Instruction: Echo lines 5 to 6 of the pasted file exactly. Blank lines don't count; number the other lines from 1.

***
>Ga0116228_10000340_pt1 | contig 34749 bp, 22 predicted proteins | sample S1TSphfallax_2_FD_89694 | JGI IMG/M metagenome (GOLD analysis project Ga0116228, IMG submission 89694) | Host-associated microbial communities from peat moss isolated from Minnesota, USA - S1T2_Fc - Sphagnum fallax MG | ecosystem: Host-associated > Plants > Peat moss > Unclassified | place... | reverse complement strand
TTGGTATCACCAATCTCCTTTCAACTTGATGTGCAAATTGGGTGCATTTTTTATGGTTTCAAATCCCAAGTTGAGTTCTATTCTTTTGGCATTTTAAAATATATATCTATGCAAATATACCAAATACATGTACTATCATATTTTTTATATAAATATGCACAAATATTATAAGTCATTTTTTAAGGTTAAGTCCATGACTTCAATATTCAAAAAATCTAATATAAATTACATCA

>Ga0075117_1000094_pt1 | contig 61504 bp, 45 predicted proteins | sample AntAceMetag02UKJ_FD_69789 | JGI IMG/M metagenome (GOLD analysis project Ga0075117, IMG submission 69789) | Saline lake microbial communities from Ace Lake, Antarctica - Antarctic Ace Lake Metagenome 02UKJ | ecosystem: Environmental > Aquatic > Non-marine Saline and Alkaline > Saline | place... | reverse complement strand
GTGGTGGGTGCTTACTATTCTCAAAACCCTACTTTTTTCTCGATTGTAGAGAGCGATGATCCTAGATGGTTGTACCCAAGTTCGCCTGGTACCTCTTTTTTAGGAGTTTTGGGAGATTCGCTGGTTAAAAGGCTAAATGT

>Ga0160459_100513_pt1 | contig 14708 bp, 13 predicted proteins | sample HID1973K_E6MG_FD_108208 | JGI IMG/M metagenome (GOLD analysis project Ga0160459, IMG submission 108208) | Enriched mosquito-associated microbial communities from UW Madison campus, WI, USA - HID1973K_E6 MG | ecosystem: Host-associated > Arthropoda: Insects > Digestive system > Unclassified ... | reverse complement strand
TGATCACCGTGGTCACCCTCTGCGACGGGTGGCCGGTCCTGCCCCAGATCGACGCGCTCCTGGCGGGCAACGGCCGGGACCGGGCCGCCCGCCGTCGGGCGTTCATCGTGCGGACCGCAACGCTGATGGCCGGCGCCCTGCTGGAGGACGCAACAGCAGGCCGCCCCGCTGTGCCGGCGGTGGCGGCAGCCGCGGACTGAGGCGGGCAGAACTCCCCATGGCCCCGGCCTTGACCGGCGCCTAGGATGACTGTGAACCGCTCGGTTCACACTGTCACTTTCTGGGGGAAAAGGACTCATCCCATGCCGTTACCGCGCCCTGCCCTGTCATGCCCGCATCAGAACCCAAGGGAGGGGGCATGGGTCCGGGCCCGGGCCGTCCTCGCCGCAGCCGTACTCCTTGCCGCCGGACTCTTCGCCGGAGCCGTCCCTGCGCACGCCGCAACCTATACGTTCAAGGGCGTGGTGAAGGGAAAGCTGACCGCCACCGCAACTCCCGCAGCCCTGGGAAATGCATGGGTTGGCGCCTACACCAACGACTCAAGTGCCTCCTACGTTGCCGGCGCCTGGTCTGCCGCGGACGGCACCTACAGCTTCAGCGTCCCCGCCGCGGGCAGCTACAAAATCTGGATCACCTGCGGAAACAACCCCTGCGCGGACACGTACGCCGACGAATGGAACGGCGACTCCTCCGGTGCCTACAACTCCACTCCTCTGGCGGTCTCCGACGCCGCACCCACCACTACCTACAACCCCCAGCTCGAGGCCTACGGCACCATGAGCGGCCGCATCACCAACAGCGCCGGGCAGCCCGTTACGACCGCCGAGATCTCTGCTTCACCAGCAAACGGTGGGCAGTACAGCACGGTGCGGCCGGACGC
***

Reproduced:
>Ga0160459_100513_pt1 | contig 14708 bp, 13 predicted proteins | sample HID1973K_E6MG_FD_108208 | JGI IMG/M metagenome (GOLD analysis project Ga0160459, IMG submission 108208) | Enriched mosquito-associated microbial communities from UW Madison campus, WI, USA - HID1973K_E6 MG | ecosystem: Host-associated > Arthropoda: Insects > Digestive system > Unclassified ... | reverse complement strand
TGATCACCGTGGTCACCCTCTGCGACGGGTGGCCGGTCCTGCCCCAGATCGACGCGCTCCTGGCGGGCAACGGCCGGGACCGGGCCGCCCGCCGTCGGGCGTTCATCGTGCGGACCGCAACGCTGATGGCCGGCGCCCTGCTGGAGGACGCAACAGCAGGCCGCCCCGCTGTGCCGGCGGTGGCGGCAGCCGCGGACTGAGGCGGGCAGAACTCCCCATGGCCCCGGCCTTGACCGGCGCCTAGGATGACTGTGAACCGCTCGGTTCACACTGTCACTTTCTGGGGGAAAAGGACTCATCCCATGCCGTTACCGCGCCCTGCCCTGTCATGCCCGCATCAGAACCCAAGGGAGGGGGCATGGGTCCGGGCCCGGGCCGTCCTCGCCGCAGCCGTACTCCTTGCCGCCGGACTCTTCGCCGGAGCCGTCCCTGCGCACGCCGCAACCTATACGTTCAAGGGCGTGGTGAAGGGAAAGCTGACCGCCACCGCAACTCCCGCAGCCCTGGGAAATGCATGGGTTGGCGCCTACACCAACGACTCAAGTGCCTCCTACGTTGCCGGCGCCTGGTCTGCCGCGGACGGCACCTACAGCTTCAGCGTCCCCGCCGCGGGCAGCTACAAAATCTGGATCACCTGCGGAAACAACCCCTGCGCGGACACGTACGCCGACGAATGGAACGGCGACTCCTCCGGTGCCTACAACTCCACTCCTCTGGCGGTCTCCGACGCCGCACCCACCACTACCTACAACCCCCAGCTCGAGGCCTACGGCACCATGAGCGGCCGCATCACCAACAGCGCCGGGCAGCCCGTTACGACCGCCGAGATCTCTGCTTCACCAGCAAACGGTGGGCAGTACAGCACGGTGCGGCCGGACGC